After releasing four films in a row, Joel Coen and Ethan Coen took a three year absence before delivering Inside Llewyn Davis, which is very different from everything they’ve made before, but also, a quintessentially Coen brothers film. One of the signs of cinematic auteurs, I guess. The movie tells the story of the titular character (Oscar Isaac), a musician that is part of the early 1960s Greenwhich Village folk scene, and that seems to be based on Dave Van Ronk. Like Van Ronk, who was essential to the scene, but never really quite became famous, he is a talented man; like many Coens’ protagonists, he doesn’t seem to be able to catch a break. I’ll go right ahead and say I loved Inside Llewyn Davis. The Coens might very well be my favorite directors, but I don’t love everything they do. This movie, though, I think it’s one of their best.
As directors, these guys are famous for being meticulous and detail-oriented, and so what I found here was a delicately and flawlessly crafted movie, an incredibly portrait of failure and loneliness. Like I said, Llewyn Davis is a really talented man, with an insanely beautiful voice, but he is also knows how talented he is. He has some pretty bad luck throughout the film, but the image he has of himself ends up making him his own worst enemy. It also makes him a very lonely person. This is going to get a little personal, but I moved to New York not too long ago, and didn’t really know anybody, so I’ve spent some pretty lonely months. There is something about this movie that captures that feeling of being surrounded by people, but still being alone that really resonated with me.
In his journey, Llewyn is surrounded by colorful characters played by an amazing cast. Carey Mulligan, Adam Driver and F. Murray Abraham, to name a few, are all fantastic. There is also a cart that Llewyn finds himself taking care of early in the movie, and it’s weird to say this, but I think it might be one of the best animal performances. But this is really Oscar Isaac’s movie. He is not only a great singer, but also does an amazing job at playing Llewyn. For being a character that spends so much time silent, or looking out of windows, it’s a very lively performance. People have said he is an unlikable character, and kind of an asshole. He is both, but that is also what I found so endearing about him. He is by no means a boring person to watch, he feels real, and what’s more, he feels appropriate to the movie. I couldn’t picture it with anyone else playing the role in any other way.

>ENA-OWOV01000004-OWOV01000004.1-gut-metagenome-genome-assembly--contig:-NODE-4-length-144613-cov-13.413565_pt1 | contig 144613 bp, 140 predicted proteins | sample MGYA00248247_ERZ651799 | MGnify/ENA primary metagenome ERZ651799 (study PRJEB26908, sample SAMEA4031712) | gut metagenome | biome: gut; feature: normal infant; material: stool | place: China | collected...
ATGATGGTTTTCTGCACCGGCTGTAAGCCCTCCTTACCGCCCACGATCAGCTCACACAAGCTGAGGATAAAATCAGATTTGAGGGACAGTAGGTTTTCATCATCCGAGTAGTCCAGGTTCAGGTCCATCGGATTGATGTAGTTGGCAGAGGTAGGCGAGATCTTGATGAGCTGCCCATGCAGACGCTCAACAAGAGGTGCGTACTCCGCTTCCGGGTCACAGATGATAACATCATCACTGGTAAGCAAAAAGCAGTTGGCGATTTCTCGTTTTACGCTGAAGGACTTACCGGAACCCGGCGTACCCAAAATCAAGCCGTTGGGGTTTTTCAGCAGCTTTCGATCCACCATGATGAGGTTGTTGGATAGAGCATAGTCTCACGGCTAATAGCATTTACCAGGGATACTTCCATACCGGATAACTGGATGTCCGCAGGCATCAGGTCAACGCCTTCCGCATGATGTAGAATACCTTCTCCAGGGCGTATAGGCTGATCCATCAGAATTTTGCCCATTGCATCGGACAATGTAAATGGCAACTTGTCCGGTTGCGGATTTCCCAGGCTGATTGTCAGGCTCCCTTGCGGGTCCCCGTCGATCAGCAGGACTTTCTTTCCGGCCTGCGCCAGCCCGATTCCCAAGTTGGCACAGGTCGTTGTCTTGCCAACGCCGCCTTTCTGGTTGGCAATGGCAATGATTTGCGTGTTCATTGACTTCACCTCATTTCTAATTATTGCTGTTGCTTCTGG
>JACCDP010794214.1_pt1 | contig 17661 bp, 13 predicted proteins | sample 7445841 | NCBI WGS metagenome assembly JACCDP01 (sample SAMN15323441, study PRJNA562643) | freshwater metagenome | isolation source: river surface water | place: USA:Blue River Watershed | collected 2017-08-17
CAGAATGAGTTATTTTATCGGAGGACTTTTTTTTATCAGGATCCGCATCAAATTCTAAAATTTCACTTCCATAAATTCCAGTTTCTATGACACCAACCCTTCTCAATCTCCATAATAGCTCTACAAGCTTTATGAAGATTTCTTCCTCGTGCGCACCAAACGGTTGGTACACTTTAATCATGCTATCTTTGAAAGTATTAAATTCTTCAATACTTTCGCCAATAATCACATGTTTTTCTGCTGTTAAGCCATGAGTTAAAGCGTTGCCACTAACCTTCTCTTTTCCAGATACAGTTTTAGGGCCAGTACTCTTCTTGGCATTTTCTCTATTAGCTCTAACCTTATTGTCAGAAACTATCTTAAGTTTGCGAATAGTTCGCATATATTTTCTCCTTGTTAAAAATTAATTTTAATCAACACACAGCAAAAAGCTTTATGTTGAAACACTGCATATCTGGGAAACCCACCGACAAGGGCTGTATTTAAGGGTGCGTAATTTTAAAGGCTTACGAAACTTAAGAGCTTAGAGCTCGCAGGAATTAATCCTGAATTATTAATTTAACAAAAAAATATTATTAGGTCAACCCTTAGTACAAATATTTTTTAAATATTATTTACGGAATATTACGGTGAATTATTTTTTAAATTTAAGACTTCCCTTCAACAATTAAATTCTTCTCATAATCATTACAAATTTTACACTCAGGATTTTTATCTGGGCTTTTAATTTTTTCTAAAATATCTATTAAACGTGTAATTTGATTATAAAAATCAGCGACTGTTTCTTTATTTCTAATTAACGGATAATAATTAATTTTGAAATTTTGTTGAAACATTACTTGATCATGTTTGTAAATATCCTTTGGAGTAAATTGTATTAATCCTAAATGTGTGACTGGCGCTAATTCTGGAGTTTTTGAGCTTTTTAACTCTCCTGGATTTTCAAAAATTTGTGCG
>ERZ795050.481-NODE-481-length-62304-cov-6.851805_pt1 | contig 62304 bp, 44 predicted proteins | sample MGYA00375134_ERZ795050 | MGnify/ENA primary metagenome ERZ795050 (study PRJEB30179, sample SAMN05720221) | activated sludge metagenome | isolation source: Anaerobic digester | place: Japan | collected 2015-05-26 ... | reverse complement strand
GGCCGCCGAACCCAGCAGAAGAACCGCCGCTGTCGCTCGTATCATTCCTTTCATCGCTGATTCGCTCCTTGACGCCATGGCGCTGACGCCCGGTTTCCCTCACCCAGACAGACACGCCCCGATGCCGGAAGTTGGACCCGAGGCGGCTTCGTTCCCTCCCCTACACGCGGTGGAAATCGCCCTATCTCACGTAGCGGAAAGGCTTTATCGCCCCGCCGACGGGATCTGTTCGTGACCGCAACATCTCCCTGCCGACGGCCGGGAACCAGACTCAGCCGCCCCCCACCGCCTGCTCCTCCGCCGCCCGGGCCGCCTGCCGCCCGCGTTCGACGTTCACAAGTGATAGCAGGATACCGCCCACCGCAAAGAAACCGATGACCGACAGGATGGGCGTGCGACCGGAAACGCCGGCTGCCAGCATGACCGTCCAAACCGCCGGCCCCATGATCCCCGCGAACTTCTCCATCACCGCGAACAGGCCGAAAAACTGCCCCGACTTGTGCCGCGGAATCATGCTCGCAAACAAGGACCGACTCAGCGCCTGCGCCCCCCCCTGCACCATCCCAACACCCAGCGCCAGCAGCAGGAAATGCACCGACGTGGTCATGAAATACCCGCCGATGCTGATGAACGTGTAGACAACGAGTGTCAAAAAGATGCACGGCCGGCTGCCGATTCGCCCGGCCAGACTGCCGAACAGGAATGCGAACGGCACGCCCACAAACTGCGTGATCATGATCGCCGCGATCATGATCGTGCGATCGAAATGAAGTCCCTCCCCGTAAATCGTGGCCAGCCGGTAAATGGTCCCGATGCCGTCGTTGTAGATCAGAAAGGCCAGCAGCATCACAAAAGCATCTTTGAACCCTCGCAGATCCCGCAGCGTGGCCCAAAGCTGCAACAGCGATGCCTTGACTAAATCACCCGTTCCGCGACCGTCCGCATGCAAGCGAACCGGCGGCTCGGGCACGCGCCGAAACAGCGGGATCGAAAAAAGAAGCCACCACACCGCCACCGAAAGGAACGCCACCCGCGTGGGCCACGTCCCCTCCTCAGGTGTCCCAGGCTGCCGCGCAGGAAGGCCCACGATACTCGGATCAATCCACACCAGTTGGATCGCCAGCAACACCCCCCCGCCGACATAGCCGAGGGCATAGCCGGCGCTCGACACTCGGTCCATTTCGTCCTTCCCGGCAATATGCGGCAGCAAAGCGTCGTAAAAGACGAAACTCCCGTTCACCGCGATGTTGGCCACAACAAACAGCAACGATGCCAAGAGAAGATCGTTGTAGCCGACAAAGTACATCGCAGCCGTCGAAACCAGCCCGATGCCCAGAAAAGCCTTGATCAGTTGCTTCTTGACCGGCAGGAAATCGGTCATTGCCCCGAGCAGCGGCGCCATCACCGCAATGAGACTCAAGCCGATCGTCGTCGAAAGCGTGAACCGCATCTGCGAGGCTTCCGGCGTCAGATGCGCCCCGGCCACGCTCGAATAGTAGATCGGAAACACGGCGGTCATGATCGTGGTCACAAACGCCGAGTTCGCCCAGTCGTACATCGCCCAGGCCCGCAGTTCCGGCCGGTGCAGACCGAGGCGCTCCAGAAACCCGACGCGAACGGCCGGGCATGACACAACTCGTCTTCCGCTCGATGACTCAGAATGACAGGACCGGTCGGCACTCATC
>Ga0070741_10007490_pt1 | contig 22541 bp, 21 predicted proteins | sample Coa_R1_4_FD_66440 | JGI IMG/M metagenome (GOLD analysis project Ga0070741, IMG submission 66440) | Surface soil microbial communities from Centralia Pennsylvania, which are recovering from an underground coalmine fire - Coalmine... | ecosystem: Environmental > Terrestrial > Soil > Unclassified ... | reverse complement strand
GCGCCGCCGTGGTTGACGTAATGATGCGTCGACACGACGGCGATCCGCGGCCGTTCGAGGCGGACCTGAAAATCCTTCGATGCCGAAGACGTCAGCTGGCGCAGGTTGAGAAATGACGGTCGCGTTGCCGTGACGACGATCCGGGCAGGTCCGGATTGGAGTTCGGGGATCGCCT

Besides being a great portrait of loneliness and failure, Inside Llewyn Davis, is also an incredibly effective portrait of winter in New York. The cinematograhy by Bruno Delbonnel is fantastic. It is incredibly chilly and yet maintains a warm glow. If you watch the trailer for the movie online, the photography might seem a little too processed, but it works beautifully on the big screen. In my opinion, it just looks the way winter feels. And then, there is the music. Frequent Coen collaborator T-Bone Burnett is in charge of producing a fantastic score full of beautiful songs sung by very talented people. There is also the “Please Mr. Kennedy” number, which I think you can find online, that is one of the funniest parts of the movie. Oh, that’s right, the movie is hilarious. I feel like this has been a meandering and not very good review, but listen, the movie is great. You should go see it. One of the year’s best. Ok, I’ll stop writing now.
Grade: 10 out of 10